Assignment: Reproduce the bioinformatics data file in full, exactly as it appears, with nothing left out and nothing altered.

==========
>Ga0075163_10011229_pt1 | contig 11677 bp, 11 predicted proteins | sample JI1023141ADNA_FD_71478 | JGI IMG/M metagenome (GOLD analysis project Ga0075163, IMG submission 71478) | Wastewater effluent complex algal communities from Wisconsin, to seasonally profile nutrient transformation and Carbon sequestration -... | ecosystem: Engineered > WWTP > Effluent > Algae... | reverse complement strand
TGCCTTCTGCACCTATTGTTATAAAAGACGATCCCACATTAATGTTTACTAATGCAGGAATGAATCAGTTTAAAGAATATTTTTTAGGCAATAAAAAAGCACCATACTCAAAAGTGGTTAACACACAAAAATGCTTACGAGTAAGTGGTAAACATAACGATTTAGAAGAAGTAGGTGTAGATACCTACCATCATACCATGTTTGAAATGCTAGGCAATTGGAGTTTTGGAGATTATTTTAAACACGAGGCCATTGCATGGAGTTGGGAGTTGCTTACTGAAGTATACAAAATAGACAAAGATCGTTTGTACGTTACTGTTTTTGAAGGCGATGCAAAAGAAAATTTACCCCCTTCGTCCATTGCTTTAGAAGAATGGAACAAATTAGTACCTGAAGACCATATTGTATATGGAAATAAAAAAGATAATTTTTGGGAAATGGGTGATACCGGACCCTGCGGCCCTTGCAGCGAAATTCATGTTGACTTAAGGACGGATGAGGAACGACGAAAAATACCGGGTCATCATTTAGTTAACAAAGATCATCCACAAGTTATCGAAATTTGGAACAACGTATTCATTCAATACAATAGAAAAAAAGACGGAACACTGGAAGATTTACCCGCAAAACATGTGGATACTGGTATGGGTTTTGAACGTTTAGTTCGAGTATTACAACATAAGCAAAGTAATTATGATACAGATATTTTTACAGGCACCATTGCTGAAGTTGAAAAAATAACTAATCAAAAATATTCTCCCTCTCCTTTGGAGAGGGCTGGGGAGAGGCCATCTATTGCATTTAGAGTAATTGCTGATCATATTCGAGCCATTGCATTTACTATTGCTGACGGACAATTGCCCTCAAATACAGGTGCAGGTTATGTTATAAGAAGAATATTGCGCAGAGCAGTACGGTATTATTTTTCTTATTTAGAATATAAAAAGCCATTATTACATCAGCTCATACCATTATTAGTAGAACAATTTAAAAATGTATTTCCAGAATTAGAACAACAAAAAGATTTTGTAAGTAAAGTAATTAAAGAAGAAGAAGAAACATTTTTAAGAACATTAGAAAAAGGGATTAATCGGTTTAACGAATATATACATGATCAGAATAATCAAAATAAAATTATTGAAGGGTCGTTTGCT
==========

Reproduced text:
>Ga0075163_10011229_pt1 | contig 11677 bp, 11 predicted proteins | sample JI1023141ADNA_FD_71478 | JGI IMG/M metagenome (GOLD analysis project Ga0075163, IMG submission 71478) | Wastewater effluent complex algal communities from Wisconsin, to seasonally profile nutrient transformation and Carbon sequestration -... | ecosystem: Engineered > WWTP > Effluent > Algae... | reverse complement strand
TGCCTTCTGCACCTATTGTTATAAAAGACGATCCCACATTAATGTTTACTAATGCAGGAATGAATCAGTTTAAAGAATATTTTTTAGGCAATAAAAAAGCACCATACTCAAAAGTGGTTAACACACAAAAATGCTTACGAGTAAGTGGTAAACATAACGATTTAGAAGAAGTAGGTGTAGATACCTACCATCATACCATGTTTGAAATGCTAGGCAATTGGAGTTTTGGAGATTATTTTAAACACGAGGCCATTGCATGGAGTTGGGAGTTGCTTACTGAAGTATACAAAATAGACAAAGATCGTTTGTACGTTACTGTTTTTGAAGGCGATGCAAAAGAAAATTTACCCCCTTCGTCCATTGCTTTAGAAGAATGGAACAAATTAGTACCTGAAGACCATATTGTATATGGAAATAAAAAAGATAATTTTTGGGAAATGGGTGATACCGGACCCTGCGGCCCTTGCAGCGAAATTCATGTTGACTTAAGGACGGATGAGGAACGACGAAAAATACCGGGTCATCATTTAGTTAACAAAGATCATCCACAAGTTATCGAAATTTGGAACAACGTATTCATTCAATACAATAGAAAAAAAGACGGAACACTGGAAGATTTACCCGCAAAACATGTGGATACTGGTATGGGTTTTGAACGTTTAGTTCGAGTATTACAACATAAGCAAAGTAATTATGATACAGATATTTTTACAGGCACCATTGCTGAAGTTGAAAAAATAACTAATCAAAAATATTCTCCCTCTCCTTTGGAGAGGGCTGGGGAGAGGCCATCTATTGCATTTAGAGTAATTGCTGATCATATTCGAGCCATTGCATTTACTATTGCTGACGGACAATTGCCCTCAAATACAGGTGCAGGTTATGTTATAAGAAGAATATTGCGCAGAGCAGTACGGTATTATTTTTCTTATTTAGAATATAAAAAGCCATTATTACATCAGCTCATACCATTATTAGTAGAACAATTTAAAAATGTATTTCCAGAATTAGAACAACAAAAAGATTTTGTAAGTAAAGTAATTAAAGAAGAAGAAGAAACATTTTTAAGAACATTAGAAAAAGGGATTAATCGGTTTAACGAATATATACATGATCAGAATAATCAAAATAAAATTATTGAAGGGTCGTTTGCT